The Department of Fiscal Administration, FIA, University of Indonesia in collaboration with Singapore Management University, and ITC Leiden held a Webinar on the New Indonesia-Singapore Agreement on Tuesday, March 8, 2022 at 13.00 – 16.00 WIB. This event is filled with great people and experienced in their field. Is Prof. Gunadi, Ak., M.Si. (Department of Fiscal Administration, Faculty of Administrative Sciences, University of Indonesia), Prof. Sum Yee Loong (University of Management Singapore), Prof. Kees van Raad (ITC Leiden), Mrs. Melani Dewi Astuti (Analyst of State Revenue Policy Center (PKPN), Indonesian Fiscal Policy Institute), Mr. Irving Aw (WTS Taxise Singapore), and Mr. Iman Santoso (Ernst and Young Indonesia Partner Partner)

The event started with remarks from Prof. Gunadi. Prof. Gunadi said that Singapore is the largest supporting investor for Indonesia where more than 30 percent of investment in 2021 will come from Singapore. Prof. Gunadi said that the Tax Agreement Renewal between Indonesia and Singapore in 2020 was more in line with the OECD, UN Model Tax, and PEPS Implementation compared to 1990.

The event then continued with remarks from Prof. Sum Yee Loong who is a lecturer from Management from Singapore. Prof. Yee Leong revealed that it has been 32 years since Indonesia and Singapore signed the Double Taxation Agreement which enabled Singapore and Indonesia to increase their GDP by almost 7 times between 1990 and 2021.

“Indonesia and Singapore are the founders of ASEAN and ASEAN is able to become the fastest growing region. Indonesia is the country with the most superior economy in ASEAN and also the most populous country. This makes a lot of investment in Indonesia. Cooperation and joint development between Indonesia and Singapore will benefit both countries and even the whole world,” he said.

After that, the event continued with the presentation of material from Prof. Kees van Raad who is Professor of International Tax Law from Leiden University, Netherlands. Prof. Kees van Raad delivered a material entitled Indonesia-Singapore Tax Agreement from a Policy and Technical Perspective in 2020 and 1990. He said that there were differences between the tax treaties in 1990 and 2020 between Indonesia and Singapore. Where in 1990, there were many deviations from the OECD/UN Model agreement. While the agreement in 2020 is more in line with the capital and implementation of BEPS.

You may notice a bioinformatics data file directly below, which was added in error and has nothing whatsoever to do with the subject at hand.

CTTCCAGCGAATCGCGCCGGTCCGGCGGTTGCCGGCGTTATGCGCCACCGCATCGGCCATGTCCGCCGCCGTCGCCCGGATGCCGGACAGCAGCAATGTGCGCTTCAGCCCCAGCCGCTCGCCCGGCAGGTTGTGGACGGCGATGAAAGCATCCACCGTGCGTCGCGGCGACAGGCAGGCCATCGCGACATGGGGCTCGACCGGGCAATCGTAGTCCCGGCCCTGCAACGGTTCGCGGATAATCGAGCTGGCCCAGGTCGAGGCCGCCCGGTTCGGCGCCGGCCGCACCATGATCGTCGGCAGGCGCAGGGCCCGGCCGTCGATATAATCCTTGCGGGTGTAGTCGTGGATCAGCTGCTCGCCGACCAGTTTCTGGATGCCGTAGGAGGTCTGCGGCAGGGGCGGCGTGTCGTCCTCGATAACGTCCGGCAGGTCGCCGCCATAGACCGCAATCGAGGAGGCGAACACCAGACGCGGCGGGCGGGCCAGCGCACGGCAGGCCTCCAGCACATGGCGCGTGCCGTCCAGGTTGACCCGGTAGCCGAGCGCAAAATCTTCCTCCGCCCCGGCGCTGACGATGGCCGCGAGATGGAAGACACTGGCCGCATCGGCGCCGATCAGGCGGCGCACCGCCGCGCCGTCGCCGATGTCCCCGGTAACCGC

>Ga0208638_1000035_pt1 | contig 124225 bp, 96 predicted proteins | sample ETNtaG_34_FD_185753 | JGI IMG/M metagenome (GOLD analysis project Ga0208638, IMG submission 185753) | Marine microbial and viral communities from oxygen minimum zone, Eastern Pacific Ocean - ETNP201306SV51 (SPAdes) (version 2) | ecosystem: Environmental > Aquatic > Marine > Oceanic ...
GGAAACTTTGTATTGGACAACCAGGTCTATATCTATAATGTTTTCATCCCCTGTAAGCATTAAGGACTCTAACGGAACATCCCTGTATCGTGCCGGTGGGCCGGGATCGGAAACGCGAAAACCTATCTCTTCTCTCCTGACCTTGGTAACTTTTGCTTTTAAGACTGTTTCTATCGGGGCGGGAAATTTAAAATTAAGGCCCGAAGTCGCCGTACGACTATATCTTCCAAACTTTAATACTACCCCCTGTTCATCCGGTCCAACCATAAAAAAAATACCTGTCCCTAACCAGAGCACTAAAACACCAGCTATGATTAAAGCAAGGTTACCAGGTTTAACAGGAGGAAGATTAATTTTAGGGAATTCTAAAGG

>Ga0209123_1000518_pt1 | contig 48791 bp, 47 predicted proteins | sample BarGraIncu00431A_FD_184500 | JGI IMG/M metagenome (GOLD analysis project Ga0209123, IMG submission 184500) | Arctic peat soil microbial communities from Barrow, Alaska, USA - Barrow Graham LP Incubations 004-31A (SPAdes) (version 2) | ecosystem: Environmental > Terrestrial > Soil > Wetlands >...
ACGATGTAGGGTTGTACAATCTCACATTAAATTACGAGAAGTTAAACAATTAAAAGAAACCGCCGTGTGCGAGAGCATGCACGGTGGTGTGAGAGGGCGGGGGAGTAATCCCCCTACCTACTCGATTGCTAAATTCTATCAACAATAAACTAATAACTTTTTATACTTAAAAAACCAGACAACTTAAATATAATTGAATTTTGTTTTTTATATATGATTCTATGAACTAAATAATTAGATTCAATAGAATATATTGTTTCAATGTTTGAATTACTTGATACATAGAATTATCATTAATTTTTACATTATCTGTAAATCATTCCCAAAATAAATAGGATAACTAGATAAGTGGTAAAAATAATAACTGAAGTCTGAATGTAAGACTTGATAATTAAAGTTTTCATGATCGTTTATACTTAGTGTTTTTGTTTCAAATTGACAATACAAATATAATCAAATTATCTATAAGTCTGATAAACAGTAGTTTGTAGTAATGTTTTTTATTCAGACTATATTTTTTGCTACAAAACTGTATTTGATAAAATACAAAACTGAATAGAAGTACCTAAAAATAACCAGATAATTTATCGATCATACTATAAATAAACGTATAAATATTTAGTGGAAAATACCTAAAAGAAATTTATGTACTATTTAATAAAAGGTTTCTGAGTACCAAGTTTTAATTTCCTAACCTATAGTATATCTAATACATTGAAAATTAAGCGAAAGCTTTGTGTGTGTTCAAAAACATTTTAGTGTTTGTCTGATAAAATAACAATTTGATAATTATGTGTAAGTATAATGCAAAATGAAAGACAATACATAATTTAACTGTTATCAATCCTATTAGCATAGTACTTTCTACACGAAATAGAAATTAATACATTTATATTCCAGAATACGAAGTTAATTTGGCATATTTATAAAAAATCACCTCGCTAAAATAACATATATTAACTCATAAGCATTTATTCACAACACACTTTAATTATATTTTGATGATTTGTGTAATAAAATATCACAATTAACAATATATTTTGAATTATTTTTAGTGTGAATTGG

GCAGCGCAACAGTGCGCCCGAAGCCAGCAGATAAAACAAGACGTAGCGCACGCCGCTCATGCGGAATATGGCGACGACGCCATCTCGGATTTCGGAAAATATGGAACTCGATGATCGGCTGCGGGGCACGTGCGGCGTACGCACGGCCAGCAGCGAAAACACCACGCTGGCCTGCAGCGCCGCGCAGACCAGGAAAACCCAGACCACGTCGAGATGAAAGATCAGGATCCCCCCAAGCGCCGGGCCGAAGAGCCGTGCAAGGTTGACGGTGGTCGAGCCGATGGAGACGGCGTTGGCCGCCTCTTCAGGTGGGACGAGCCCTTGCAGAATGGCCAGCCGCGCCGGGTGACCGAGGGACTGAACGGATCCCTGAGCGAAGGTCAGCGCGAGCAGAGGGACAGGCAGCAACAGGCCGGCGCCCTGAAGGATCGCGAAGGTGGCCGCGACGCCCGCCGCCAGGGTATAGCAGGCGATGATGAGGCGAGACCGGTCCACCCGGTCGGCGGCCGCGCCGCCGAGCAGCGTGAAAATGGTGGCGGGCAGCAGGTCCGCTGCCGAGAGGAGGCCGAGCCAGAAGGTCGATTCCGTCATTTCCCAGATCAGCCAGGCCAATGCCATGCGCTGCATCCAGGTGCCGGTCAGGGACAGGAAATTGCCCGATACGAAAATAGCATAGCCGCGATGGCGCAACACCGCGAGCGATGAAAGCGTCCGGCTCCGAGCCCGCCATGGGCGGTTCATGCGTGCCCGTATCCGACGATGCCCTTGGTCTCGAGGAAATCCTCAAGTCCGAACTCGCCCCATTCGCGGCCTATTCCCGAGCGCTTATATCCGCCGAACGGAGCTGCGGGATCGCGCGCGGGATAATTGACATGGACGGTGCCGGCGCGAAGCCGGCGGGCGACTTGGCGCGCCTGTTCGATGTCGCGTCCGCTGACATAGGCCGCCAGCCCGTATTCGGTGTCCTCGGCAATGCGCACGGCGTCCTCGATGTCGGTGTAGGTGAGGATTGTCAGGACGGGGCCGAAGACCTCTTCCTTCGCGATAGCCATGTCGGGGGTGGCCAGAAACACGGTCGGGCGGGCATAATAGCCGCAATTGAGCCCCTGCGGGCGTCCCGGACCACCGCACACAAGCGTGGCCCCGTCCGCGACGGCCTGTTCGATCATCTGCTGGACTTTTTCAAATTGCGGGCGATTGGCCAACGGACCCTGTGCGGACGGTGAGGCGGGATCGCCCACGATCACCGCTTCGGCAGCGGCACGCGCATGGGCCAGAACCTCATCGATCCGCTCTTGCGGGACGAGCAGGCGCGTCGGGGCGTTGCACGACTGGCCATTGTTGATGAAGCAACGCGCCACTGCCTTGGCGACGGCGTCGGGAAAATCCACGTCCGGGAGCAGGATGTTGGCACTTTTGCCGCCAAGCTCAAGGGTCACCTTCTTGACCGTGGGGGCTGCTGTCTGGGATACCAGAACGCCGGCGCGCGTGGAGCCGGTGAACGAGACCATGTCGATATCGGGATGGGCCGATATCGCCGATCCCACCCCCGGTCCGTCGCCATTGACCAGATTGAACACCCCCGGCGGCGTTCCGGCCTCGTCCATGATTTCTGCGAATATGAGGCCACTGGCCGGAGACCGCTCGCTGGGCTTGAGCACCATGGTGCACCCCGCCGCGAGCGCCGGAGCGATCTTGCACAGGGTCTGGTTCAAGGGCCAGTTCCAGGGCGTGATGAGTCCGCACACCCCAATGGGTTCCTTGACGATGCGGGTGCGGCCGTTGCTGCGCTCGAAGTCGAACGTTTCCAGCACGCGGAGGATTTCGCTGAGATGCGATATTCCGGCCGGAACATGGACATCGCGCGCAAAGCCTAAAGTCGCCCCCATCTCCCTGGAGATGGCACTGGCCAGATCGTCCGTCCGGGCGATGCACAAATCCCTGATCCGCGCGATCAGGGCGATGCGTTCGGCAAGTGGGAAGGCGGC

“It’s a shame that only BEPS ‘minimum standards’ can be approved (SG restrictions). The SG restriction approach was also taken by Switzerland and Luxembourg: not by the NL rules. BEPS on Hybrid entities (Partnerships) = Art. 1.2, and in PE=Art 5 it will be very useful for ID,” he said.

Prof. Kees van Raad said that the reasons for deviations from the model in practice are often flawed due to several factors, namely for experienced countries, the provisions of agreements made by themselves are often unclear or flawed. While countries with less experience are at greater risk for error and inconsistency, treaty negotiators are not necessarily true tax treaty experts, and legislators often do not meet the standards applied to domestic legislation.

The second speaker is Melani Dewi Astuti who is an Analyst at the Center for State Revenue Policy, Indonesian Fiscal Policy Institute. Mrs. Melani delivered her material which began by explaining the background of the new Tax Agreement between Singapore and Indonesia.

“There is some background to the renewal of the Tax Agreement between Indonesia and Singapore. Namely to improve economic and trade relations; adapting to current international economic, business and taxation developments; align with international standards in the exchange of information; and provide more certainty and include anti-avoidance measures,” he explained.

There are fundamental differences in the renewal of the Singapore and Indonesia agreements, namely changes to the Individual Tie Breaker Rules; reduction in BPT rates and abolition of the MFN clause, changes in relation to interest paid or received by the government; reduction of tax rate in royalties; increased taxation on capital gains; inclusion of anti-agreement spending rules; inclusion of appropriate adjusting articles; and adaptation of the exchange of new information standards.